Manufacturing expansion highest in 28 months – PMI
New Zealand manufacturing continues to head in the right direction with a strong boost in expansion for March, according to the BNZ – BusinessNZ Performance of Manufacturing Index (PMI).
The seasonally adjusted PMI for March stood at 56.3. This was up 2.7 points from February and the highest level of overall activity since November 2007.
A PMI reading above 50.0 indicates that manufacturing is generally expanding; below 50.0 that it is declining. The March 2010 result was also the third highest March value since the survey began in 2002, with the only the 2004 and 2007 figures displaying stronger growth.
BusinessNZ’s executive director for manufacturing Catherine Beard said that the New Zealand results fit well with the global scene of manufacturing, with the JP Morgan Global PMI almost identical to the New Zealand result, as well as showing levels of expansion not seen for some time. However, it was still important to remember that ongoing solid results are required to catch up what has been lost over 2008/2009.
“While the pick up in positive comments in the PMI is encouraging, as part of day-to-day discussions members are still reporting a wide range of conditions depending on their sector and whether they are domestically focussed or also exporting. At best, any “recovery” is seen as patchy, and there remains considerable uncertainty, although there is a general air of optimism for further pickup in the second half of 2010 and beyond.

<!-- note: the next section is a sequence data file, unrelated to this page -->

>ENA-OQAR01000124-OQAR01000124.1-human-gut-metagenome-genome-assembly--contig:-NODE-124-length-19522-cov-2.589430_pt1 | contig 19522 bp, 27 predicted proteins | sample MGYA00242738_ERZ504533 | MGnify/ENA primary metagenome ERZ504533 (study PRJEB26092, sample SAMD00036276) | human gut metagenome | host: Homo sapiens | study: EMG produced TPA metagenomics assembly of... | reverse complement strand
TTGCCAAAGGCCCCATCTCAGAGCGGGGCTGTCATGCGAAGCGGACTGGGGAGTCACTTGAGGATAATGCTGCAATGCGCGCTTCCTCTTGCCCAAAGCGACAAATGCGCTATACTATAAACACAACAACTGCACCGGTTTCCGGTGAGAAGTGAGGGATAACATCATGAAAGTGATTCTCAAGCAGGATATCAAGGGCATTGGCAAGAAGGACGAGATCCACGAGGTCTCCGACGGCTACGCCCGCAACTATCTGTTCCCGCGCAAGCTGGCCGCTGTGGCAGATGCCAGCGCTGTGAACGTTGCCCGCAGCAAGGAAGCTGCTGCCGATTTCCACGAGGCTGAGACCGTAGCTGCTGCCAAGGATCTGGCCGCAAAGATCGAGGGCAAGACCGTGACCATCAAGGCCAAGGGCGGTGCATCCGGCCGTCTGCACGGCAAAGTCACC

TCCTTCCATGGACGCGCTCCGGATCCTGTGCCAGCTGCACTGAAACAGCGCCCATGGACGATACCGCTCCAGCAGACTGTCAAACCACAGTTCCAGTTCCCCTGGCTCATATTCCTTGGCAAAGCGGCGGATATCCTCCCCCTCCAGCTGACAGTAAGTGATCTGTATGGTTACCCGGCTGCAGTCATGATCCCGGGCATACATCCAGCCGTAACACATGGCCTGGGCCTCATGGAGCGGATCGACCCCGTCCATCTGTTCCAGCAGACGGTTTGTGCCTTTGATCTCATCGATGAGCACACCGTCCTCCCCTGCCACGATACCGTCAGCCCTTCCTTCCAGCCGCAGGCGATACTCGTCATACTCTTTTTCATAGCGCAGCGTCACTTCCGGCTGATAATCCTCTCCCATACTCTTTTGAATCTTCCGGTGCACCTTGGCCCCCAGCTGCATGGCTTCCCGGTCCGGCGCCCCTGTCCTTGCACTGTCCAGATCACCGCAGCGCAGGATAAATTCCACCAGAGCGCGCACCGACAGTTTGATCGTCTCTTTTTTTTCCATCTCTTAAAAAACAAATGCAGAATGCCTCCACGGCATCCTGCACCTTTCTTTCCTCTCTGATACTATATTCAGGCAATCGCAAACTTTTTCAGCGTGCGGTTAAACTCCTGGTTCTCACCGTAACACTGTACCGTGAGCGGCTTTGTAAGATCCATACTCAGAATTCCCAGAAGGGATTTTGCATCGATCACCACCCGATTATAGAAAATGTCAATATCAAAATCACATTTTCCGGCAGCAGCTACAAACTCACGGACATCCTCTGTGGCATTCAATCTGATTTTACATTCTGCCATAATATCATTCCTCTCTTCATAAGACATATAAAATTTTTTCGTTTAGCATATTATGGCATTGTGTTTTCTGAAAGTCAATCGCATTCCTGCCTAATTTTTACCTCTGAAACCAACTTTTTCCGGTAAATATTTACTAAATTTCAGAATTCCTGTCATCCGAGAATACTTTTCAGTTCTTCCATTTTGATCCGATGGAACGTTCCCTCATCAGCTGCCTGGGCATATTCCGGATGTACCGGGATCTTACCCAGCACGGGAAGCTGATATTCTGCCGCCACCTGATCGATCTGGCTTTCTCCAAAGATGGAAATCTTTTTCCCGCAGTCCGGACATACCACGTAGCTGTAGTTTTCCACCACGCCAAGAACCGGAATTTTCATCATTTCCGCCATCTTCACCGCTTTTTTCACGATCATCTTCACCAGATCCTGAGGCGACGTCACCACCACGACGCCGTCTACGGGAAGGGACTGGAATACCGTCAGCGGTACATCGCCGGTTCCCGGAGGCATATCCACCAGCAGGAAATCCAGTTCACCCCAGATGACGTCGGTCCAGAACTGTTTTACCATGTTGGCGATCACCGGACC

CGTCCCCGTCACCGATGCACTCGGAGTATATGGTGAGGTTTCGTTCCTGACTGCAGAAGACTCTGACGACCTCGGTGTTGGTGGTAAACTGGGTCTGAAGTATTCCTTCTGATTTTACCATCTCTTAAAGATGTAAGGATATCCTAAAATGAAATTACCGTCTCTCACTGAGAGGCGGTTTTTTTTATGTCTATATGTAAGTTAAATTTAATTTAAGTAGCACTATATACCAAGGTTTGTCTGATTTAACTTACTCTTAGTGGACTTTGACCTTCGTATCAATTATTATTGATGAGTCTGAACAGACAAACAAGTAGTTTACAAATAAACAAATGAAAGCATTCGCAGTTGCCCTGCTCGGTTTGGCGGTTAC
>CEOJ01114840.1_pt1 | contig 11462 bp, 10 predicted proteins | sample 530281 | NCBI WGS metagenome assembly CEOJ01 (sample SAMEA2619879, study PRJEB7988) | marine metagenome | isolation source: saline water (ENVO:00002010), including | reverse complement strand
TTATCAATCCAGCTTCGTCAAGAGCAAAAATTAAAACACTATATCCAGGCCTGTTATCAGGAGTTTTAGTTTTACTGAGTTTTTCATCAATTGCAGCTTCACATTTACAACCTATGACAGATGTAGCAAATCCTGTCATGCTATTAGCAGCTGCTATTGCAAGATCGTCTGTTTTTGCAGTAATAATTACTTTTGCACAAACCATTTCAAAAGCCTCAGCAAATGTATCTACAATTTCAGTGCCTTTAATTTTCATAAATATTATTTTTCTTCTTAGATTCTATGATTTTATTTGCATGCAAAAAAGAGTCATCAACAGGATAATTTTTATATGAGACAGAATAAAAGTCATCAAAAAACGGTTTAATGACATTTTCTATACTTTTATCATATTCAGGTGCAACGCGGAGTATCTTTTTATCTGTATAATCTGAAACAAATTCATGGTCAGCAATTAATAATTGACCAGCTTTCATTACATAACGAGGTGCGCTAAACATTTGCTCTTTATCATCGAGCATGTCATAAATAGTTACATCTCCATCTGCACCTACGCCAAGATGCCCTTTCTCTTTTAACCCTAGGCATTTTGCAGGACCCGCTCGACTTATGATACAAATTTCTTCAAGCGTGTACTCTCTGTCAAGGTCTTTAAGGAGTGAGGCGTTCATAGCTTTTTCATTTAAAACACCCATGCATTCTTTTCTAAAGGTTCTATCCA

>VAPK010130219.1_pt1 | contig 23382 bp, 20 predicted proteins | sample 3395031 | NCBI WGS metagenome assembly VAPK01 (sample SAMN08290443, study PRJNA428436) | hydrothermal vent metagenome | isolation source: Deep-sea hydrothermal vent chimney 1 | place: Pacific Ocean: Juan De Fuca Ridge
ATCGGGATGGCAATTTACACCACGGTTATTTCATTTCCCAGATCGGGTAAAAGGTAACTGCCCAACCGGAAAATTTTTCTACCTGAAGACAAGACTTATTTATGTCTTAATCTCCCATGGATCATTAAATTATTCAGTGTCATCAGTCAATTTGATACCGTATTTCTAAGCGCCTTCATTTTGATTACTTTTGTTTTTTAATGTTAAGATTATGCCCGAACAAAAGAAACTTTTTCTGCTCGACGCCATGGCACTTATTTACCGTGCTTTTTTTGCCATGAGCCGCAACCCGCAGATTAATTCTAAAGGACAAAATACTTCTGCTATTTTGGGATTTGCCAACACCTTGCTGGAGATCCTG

“After six months of solid, if not spectacular expansion, we have now reached a phase where monthly results are consistent, and new orders continue to drive activity, which we would hope will flow through to increasing employment if the trend continues.”
Bank of New Zealand economist Doug Steel said the strength of the Australian economy and higher interest rates, which have seen the Australian dollar well bid against the Kiwi dollar, are helping drive our recovery.
“This provides a win-win for NZ manufacturers supplying the Australian market. Higher incomes breed an expanding market and the lower NZ dollar helps make Kiwi products more competitive against their Australian equivalents.
“However we need to be mindful of the risks associated with increasing dependence on effectively one market, especially in light of the China-driven commodity boom.”
All five seasonally adjusted main diffusion indices remained in expansion – the first consecutive expansion across all main indices since the end of 2007. Production (59.4) was the highest value, with levels not seen since August 2007. New orders (56.9) remained healthy, with the last five values for the index within a tight band.
Unadjusted results by region showed most in expansion during March. This was again led by the Canterbury region (58.6), which experienced a slight dip from February. Both the Northern (57.8) and Otago/Southland (57.5) regions experienced similar levels of expansion, with both at their highest level since November 2009. While the Central region (49.0) remains in contraction, the March result was an improvement on February.
For media comment: Stephanie Moakes, ph 04 496 6554 or 021 959 831
Doug Steel, ph 04 474 6923